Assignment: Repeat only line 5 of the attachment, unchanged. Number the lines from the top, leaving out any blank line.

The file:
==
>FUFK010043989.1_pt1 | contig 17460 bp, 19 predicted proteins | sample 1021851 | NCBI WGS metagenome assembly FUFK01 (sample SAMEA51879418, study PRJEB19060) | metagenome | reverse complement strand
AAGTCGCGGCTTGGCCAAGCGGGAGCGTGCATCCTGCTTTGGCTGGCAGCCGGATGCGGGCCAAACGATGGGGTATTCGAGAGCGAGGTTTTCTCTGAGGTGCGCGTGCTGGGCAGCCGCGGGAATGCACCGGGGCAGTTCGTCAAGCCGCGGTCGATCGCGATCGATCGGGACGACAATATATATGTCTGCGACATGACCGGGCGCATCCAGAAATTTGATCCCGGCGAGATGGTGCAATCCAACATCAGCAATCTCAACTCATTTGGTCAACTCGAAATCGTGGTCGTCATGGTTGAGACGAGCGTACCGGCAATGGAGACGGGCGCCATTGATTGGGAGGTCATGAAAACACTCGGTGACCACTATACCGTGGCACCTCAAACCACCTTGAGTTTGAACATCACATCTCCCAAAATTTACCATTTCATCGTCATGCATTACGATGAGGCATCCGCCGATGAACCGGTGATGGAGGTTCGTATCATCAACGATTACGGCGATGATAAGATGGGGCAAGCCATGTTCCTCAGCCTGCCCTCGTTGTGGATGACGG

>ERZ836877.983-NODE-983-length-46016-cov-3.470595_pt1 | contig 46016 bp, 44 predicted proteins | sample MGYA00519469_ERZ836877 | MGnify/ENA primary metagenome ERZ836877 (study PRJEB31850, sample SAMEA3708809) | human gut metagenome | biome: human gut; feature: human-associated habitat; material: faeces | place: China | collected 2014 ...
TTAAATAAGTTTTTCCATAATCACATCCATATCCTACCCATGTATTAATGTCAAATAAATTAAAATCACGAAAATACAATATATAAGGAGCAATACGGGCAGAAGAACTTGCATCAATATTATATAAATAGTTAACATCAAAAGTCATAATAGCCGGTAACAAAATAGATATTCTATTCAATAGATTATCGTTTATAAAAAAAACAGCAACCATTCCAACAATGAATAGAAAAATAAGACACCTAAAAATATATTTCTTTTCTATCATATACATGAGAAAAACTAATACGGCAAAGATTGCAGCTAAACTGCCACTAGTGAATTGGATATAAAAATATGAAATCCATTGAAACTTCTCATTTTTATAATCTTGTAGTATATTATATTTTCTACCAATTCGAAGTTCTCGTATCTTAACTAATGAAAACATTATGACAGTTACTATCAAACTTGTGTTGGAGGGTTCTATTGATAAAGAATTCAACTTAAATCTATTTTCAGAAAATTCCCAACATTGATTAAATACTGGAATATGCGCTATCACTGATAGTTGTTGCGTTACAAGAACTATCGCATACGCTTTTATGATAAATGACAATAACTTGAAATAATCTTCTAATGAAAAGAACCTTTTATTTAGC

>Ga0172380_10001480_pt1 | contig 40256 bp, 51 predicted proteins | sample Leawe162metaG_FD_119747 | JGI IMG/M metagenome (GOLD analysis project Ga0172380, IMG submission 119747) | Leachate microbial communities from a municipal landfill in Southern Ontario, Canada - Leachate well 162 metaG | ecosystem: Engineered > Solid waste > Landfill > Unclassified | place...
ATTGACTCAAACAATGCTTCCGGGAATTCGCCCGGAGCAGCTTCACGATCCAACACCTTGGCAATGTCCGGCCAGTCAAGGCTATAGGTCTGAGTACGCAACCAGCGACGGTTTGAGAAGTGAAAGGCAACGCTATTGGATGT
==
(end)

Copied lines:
>Ga0172380_10001480_pt1 | contig 40256 bp, 51 predicted proteins | sample Leawe162metaG_FD_119747 | JGI IMG/M metagenome (GOLD analysis project Ga0172380, IMG submission 119747) | Leachate microbial communities from a municipal landfill in Southern Ontario, Canada - Leachate well 162 metaG | ecosystem: Engineered > Solid waste > Landfill > Unclassified | place...